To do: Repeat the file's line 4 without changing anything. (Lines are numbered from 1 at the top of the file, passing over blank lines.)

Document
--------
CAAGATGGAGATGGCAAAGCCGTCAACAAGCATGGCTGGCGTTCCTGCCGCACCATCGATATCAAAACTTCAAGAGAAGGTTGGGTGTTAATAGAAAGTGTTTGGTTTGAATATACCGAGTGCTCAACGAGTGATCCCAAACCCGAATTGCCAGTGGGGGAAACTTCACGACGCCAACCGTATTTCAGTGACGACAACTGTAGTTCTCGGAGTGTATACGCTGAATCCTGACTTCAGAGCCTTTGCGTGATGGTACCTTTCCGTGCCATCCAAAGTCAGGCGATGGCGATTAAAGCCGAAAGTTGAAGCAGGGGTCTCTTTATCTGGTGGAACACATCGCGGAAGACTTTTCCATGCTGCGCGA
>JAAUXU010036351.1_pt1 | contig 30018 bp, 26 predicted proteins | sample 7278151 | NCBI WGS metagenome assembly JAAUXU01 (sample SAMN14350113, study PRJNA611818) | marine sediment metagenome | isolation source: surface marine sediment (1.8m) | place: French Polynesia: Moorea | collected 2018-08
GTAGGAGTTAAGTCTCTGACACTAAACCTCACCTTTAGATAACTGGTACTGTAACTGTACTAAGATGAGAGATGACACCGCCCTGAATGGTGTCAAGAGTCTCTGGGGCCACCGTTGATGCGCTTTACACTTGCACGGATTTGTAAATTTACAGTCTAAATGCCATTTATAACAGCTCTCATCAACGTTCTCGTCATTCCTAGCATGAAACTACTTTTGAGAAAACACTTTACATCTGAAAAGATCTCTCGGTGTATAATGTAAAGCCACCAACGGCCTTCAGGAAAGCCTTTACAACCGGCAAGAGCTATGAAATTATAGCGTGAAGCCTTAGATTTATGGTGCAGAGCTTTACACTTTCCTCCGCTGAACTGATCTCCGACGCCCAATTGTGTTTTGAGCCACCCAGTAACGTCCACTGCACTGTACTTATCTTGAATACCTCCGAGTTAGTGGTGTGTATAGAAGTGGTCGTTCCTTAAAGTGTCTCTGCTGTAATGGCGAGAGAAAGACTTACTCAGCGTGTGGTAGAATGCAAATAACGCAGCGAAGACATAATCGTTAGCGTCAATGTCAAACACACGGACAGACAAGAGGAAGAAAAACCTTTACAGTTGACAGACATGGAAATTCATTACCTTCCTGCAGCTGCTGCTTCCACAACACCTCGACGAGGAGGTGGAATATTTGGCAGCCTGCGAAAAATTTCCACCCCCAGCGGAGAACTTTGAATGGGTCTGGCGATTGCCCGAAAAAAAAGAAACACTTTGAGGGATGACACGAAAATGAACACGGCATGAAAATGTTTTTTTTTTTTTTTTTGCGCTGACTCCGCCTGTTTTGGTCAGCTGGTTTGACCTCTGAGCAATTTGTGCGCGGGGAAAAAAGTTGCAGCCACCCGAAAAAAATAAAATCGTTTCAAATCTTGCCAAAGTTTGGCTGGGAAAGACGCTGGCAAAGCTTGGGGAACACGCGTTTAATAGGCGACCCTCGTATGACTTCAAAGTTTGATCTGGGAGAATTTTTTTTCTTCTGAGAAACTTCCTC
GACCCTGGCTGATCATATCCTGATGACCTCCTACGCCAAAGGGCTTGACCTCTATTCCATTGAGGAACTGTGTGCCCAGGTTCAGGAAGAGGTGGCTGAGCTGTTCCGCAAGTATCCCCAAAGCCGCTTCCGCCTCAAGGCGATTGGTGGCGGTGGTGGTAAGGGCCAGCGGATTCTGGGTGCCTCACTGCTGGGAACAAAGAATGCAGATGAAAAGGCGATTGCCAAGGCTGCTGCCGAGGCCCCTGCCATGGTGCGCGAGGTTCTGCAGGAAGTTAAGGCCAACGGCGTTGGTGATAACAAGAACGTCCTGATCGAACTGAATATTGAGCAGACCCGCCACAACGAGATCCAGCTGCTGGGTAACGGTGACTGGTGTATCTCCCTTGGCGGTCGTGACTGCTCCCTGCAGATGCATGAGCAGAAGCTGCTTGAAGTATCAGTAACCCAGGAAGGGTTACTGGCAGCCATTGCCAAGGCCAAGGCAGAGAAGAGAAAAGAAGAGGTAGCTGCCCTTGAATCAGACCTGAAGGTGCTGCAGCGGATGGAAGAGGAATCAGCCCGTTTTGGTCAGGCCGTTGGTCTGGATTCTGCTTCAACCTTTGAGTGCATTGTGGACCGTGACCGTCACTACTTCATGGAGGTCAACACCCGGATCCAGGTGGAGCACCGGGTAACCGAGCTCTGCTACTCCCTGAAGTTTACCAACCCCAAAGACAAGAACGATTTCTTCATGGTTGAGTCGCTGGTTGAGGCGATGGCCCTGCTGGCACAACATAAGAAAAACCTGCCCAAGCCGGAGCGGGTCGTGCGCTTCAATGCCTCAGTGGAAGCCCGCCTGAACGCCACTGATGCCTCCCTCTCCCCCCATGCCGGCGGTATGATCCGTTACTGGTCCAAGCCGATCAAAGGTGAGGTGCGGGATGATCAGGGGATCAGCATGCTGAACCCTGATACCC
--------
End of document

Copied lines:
GACCCTGGCTGATCATATCCTGATGACCTCCTACGCCAAAGGGCTTGACCTCTATTCCATTGAGGAACTGTGTGCCCAGGTTCAGGAAGAGGTGGCTGAGCTGTTCCGCAAGTATCCCCAAAGCCGCTTCCGCCTCAAGGCGATTGGTGGCGGTGGTGGTAAGGGCCAGCGGATTCTGGGTGCCTCACTGCTGGGAACAAAGAATGCAGATGAAAAGGCGATTGCCAAGGCTGCTGCCGAGGCCCCTGCCATGGTGCGCGAGGTTCTGCAGGAAGTTAAGGCCAACGGCGTTGGTGATAACAAGAACGTCCTGATCGAACTGAATATTGAGCAGACCCGCCACAACGAGATCCAGCTGCTGGGTAACGGTGACTGGTGTATCTCCCTTGGCGGTCGTGACTGCTCCCTGCAGATGCATGAGCAGAAGCTGCTTGAAGTATCAGTAACCCAGGAAGGGTTACTGGCAGCCATTGCCAAGGCCAAGGCAGAGAAGAGAAAAGAAGAGGTAGCTGCCCTTGAATCAGACCTGAAGGTGCTGCAGCGGATGGAAGAGGAATCAGCCCGTTTTGGTCAGGCCGTTGGTCTGGATTCTGCTTCAACCTTTGAGTGCATTGTGGACCGTGACCGTCACTACTTCATGGAGGTCAACACCCGGATCCAGGTGGAGCACCGGGTAACCGAGCTCTGCTACTCCCTGAAGTTTACCAACCCCAAAGACAAGAACGATTTCTTCATGGTTGAGTCGCTGGTTGAGGCGATGGCCCTGCTGGCACAACATAAGAAAAACCTGCCCAAGCCGGAGCGGGTCGTGCGCTTCAATGCCTCAGTGGAAGCCCGCCTGAACGCCACTGATGCCTCCCTCTCCCCCCATGCCGGCGGTATGATCCGTTACTGGTCCAAGCCGATCAAAGGTGAGGTGCGGGATGATCAGGGGATCAGCATGCTGAACCCTGATACCC